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From the Desk of a Mother Tongue Translator

My dear brothers and sisters in Christ,

I have never shared anything about how I do translation each day. Now, I want to talk about my daily translation work so that you can understand it better. There are three main steps:

Step 1. Understanding the original biblical texts I use a computer software to get the basic meaning of the original biblical texts verse by verse. After that, I read several different versions in English, the national language and related languages to understand it better. When I encounter difficult verses, I also do research in different commentaries and reference verses within the Bible itself. When I do this step, I ask myself the following two questions: Did I understand it correctly? What does this verse tell us?

Step 2. Organizing the meaning for my language After understanding the meaning of the verse, I organize the meaning, sentence structure, patterns, etc. in a way that my people can understand. I will also compare with neighboring language versions. This helps not only to clarify the meaning, but also helps me to reorder the sentence structure in my language. This is especially helpful when I translate the New Testament, where the logic in biblical Greek is so different from my own language. Sometimes it can be the exact opposite! Several questions I ask myself as I do this step: Do my people say it this way? Does it sound foreign? Is there a better way to say it? A better word choice?

Step 3. Translating into my language At this point, my mind translates and builds the verse into my language. Now I type the sentence in the software word by word. If I translate a poetic feature text, I always do my best to keep the meaning while I try to keep its poetic feature as well. After typing it, I read it again while I keep these questions in mind: Is it natural? Did I get the meaning right? Does it keep the specific features of the original text genre? Will my people understand it correctly? Besides these steps, there are many other challenges almost every day. For instance, finding an equivalent word – in Hebrew, the word for brother can mean either elder or younger brother. But a simple word like this always gives me a headache! My language doesn’t have a word which means both elder and younger brother; we have two different words for elder brother and younger brother. Often, the birth order is not clear in the biblical story so I need to do a lot of extra research just for this simple word. And many times, I encounter a word or concept which we don’t have in our language at all, for example, majesty, splendor, redeemer, covenant, etc. Then the solution is not always so easy – to borrow, to create a new word or phrase, or to explain? These are just some aspects of my translation work.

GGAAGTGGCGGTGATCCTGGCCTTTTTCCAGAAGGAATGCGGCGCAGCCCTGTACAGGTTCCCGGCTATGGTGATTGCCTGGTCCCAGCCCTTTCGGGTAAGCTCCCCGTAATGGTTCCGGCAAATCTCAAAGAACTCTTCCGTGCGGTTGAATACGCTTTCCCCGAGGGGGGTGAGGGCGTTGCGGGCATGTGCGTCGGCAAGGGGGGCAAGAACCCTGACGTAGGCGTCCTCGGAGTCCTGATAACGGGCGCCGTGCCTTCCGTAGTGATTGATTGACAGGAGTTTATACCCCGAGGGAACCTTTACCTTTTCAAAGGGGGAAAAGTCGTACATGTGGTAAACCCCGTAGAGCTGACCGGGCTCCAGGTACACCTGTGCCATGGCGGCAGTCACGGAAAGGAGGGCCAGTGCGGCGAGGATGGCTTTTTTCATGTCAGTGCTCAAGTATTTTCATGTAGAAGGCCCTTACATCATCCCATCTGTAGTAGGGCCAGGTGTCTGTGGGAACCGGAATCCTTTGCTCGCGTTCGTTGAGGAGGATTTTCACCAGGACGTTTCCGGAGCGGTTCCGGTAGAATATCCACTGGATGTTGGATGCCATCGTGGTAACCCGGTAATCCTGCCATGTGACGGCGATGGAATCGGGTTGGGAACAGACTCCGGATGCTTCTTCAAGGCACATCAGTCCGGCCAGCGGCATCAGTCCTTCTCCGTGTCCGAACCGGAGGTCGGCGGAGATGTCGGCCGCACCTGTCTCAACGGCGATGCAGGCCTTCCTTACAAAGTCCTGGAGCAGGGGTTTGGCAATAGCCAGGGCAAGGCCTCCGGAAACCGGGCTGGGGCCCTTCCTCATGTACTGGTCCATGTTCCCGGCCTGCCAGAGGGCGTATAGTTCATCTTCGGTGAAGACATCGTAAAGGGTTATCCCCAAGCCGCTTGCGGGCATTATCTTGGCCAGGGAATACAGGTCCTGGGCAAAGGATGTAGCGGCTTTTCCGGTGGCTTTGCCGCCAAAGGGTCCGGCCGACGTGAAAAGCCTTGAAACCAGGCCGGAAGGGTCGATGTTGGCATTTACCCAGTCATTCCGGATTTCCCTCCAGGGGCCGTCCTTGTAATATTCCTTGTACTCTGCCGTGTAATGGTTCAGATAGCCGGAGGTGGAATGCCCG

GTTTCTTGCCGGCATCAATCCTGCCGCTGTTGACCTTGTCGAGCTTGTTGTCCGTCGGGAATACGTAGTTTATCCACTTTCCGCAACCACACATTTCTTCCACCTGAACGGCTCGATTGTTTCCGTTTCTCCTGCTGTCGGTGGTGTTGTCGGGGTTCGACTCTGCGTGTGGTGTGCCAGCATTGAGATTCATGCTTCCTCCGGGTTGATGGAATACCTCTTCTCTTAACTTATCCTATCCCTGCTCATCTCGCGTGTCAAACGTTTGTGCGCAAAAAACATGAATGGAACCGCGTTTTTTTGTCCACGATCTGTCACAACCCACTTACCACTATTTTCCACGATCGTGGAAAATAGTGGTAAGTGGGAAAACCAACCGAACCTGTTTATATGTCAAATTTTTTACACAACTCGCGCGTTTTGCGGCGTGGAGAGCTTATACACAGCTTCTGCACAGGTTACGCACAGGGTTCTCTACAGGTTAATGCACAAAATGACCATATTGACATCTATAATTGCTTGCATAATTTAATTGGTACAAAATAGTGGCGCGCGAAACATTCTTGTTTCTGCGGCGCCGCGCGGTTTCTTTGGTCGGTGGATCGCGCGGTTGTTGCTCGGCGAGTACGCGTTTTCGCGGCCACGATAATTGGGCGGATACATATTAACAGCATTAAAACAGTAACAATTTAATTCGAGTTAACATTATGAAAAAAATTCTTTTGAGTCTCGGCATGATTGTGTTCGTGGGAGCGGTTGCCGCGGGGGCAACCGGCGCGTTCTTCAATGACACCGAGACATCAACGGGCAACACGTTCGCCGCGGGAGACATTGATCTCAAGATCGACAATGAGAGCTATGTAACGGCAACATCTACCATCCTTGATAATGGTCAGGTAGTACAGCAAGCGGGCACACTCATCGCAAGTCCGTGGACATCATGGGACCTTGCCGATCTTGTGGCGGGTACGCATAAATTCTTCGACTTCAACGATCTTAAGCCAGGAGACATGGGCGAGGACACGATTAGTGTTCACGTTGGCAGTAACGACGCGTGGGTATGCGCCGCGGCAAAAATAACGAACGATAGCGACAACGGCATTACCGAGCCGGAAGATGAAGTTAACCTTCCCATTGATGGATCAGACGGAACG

I hope this will help you to understand my translation job better so that you can share with me the joy I have, and stand with me in prayer.

The writer is a main translator in one of the projects supported by Wycliffe Singapore’s R200 Programme.

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